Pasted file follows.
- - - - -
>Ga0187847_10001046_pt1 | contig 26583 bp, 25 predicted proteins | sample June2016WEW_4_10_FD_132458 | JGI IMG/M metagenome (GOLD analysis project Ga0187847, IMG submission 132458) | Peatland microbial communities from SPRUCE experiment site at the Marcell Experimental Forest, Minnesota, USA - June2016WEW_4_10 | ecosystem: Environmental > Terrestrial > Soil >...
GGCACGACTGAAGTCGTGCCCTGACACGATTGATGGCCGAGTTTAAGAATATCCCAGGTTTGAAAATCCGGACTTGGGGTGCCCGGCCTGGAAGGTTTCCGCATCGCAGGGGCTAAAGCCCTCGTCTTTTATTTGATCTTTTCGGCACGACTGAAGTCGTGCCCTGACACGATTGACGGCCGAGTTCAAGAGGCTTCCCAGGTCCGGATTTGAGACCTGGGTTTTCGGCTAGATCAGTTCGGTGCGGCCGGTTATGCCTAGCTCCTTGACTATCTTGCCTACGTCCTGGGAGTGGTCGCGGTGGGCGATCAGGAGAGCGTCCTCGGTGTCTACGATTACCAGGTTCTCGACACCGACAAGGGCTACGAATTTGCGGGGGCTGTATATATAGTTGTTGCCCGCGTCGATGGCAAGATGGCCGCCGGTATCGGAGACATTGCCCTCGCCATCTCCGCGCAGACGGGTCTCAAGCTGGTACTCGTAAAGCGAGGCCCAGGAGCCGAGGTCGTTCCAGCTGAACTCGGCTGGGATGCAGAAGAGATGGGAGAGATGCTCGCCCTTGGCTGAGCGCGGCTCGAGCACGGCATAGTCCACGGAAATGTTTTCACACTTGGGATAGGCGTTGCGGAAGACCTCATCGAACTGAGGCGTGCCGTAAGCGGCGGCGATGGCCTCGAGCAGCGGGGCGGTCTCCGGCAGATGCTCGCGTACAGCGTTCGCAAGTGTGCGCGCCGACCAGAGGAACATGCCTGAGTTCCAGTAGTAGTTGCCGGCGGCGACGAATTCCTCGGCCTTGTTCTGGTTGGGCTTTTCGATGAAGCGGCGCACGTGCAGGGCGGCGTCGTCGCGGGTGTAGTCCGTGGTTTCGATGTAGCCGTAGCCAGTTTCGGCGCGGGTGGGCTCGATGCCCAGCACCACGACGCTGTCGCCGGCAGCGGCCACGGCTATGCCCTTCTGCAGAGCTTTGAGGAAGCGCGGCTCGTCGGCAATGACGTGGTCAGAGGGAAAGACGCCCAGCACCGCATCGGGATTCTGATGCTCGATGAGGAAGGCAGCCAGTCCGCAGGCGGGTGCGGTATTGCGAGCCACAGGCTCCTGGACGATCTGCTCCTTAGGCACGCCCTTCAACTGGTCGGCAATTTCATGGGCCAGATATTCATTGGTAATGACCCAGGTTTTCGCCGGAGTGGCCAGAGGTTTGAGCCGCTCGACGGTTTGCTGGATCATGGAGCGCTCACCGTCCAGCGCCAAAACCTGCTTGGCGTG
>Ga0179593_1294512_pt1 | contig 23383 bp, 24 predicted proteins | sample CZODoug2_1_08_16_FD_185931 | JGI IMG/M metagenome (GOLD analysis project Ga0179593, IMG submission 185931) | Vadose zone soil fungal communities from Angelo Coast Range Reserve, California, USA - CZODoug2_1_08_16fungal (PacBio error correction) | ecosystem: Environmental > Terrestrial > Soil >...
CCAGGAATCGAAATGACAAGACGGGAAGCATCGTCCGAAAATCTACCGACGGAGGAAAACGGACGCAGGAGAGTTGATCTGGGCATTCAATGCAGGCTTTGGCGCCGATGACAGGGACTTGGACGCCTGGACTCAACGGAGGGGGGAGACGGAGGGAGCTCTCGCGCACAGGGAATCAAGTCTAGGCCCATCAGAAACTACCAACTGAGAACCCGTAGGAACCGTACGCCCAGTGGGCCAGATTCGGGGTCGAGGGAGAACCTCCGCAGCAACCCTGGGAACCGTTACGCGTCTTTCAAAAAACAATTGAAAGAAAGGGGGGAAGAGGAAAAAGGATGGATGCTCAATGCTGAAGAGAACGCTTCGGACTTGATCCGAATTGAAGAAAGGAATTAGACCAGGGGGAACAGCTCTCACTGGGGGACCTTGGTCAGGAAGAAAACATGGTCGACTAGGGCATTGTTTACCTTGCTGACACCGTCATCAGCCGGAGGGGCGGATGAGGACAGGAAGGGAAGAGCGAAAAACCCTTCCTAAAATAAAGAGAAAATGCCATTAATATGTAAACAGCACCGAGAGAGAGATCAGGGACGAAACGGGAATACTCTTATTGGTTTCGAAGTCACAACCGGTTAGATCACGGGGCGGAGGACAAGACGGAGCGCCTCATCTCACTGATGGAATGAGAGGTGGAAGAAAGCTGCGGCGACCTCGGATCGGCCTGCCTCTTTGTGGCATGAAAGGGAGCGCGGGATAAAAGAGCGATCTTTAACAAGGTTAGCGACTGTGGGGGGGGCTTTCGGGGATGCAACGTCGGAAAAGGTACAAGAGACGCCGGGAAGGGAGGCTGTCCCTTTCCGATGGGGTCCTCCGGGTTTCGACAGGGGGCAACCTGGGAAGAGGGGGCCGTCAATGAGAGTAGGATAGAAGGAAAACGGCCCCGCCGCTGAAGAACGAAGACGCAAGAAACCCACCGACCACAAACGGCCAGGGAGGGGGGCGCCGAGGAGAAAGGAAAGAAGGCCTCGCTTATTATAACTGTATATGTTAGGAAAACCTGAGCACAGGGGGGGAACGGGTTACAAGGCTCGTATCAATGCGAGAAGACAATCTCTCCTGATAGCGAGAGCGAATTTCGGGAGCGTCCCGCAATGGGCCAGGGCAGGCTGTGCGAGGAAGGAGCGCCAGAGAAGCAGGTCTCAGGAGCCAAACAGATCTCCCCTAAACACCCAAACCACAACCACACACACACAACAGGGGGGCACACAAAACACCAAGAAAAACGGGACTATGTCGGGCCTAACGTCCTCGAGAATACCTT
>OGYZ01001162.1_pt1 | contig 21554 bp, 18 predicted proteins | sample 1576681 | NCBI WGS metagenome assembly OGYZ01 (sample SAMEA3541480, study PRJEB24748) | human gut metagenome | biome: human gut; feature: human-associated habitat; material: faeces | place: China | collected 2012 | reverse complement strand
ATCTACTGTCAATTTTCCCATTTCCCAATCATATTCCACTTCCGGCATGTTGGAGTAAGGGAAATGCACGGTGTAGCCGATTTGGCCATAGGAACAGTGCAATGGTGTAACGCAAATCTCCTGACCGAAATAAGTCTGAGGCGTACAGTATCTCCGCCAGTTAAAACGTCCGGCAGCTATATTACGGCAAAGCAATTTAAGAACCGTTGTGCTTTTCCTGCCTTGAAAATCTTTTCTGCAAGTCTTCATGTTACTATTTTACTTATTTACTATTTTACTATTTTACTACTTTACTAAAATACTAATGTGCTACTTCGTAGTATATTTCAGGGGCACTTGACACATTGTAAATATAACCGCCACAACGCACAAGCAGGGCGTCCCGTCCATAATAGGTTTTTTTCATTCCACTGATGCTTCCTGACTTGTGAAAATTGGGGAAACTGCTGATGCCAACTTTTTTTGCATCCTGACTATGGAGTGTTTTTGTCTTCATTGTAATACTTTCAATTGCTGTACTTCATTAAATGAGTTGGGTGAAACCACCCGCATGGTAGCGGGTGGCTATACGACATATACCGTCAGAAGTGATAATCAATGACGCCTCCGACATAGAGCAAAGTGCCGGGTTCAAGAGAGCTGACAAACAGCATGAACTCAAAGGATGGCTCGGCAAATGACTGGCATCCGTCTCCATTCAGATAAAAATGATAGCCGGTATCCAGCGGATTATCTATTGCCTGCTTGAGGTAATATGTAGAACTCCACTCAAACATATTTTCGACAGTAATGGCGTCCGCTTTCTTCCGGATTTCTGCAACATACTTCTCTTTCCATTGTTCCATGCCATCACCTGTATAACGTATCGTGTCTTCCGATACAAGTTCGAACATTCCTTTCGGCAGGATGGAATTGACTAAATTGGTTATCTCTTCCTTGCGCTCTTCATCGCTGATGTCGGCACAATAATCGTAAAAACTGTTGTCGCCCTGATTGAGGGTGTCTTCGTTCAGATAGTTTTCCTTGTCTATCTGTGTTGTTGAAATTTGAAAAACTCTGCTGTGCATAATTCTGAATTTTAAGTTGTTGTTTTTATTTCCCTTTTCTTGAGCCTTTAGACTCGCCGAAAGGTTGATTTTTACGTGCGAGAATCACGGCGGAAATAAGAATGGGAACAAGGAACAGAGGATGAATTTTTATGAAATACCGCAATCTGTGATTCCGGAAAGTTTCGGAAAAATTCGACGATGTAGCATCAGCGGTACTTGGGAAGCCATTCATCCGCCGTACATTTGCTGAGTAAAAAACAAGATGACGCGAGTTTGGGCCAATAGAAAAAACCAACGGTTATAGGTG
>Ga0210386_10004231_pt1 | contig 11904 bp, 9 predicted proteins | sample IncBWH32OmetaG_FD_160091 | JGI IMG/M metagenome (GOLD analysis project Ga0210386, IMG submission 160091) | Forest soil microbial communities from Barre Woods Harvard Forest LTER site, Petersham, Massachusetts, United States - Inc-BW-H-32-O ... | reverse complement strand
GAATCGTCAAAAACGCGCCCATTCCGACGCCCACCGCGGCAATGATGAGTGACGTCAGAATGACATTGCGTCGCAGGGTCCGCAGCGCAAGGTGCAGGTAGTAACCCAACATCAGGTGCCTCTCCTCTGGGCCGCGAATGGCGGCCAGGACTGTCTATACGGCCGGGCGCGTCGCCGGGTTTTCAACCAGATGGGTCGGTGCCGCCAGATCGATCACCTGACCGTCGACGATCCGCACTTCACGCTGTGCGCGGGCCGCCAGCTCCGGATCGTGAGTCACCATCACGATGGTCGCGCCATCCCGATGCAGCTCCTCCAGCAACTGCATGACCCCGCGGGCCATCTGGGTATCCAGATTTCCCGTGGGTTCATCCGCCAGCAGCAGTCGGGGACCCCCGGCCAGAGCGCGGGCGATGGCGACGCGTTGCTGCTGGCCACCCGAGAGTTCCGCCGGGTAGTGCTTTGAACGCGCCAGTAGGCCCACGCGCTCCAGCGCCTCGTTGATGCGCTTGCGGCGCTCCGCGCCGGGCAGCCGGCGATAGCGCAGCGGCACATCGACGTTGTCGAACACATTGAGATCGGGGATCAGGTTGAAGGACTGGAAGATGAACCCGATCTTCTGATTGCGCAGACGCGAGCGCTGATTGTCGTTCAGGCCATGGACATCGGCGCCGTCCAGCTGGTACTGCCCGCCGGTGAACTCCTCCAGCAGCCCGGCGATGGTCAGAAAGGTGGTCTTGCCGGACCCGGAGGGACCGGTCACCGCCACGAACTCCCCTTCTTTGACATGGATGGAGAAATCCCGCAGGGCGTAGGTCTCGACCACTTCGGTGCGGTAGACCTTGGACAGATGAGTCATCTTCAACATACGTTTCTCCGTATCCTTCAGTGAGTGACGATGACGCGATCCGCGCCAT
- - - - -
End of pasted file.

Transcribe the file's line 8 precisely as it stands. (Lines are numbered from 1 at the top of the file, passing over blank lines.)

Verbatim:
GAATCGTCAAAAACGCGCCCATTCCGACGCCCACCGCGGCAATGATGAGTGACGTCAGAATGACATTGCGTCGCAGGGTCCGCAGCGCAAGGTGCAGGTAGTAACCCAACATCAGGTGCCTCTCCTCTGGGCCGCGAATGGCGGCCAGGACTGTCTATACGGCCGGGCGCGTCGCCGGGTTTTCAACCAGATGGGTCGGTGCCGCCAGATCGATCACCTGACCGTCGACGATCCGCACTTCACGCTGTGCGCGGGCCGCCAGCTCCGGATCGTGAGTCACCATCACGATGGTCGCGCCATCCCGATGCAGCTCCTCCAGCAACTGCATGACCCCGCGGGCCATCTGGGTATCCAGATTTCCCGTGGGTTCATCCGCCAGCAGCAGTCGGGGACCCCCGGCCAGAGCGCGGGCGATGGCGACGCGTTGCTGCTGGCCACCCGAGAGTTCCGCCGGGTAGTGCTTTGAACGCGCCAGTAGGCCCACGCGCTCCAGCGCCTCGTTGATGCGCTTGCGGCGCTCCGCGCCGGGCAGCCGGCGATAGCGCAGCGGCACATCGACGTTGTCGAACACATTGAGATCGGGGATCAGGTTGAAGGACTGGAAGATGAACCCGATCTTCTGATTGCGCAGACGCGAGCGCTGATTGTCGTTCAGGCCATGGACATCGGCGCCGTCCAGCTGGTACTGCCCGCCGGTGAACTCCTCCAGCAGCCCGGCGATGGTCAGAAAGGTGGTCTTGCCGGACCCGGAGGGACCGGTCACCGCCACGAACTCCCCTTCTTTGACATGGATGGAGAAATCCCGCAGGGCGTAGGTCTCGACCACTTCGGTGCGGTAGACCTTGGACAGATGAGTCATCTTCAACATACGTTTCTCCGTATCCTTCAGTGAGTGACGATGACGCGATCCGCGCCAT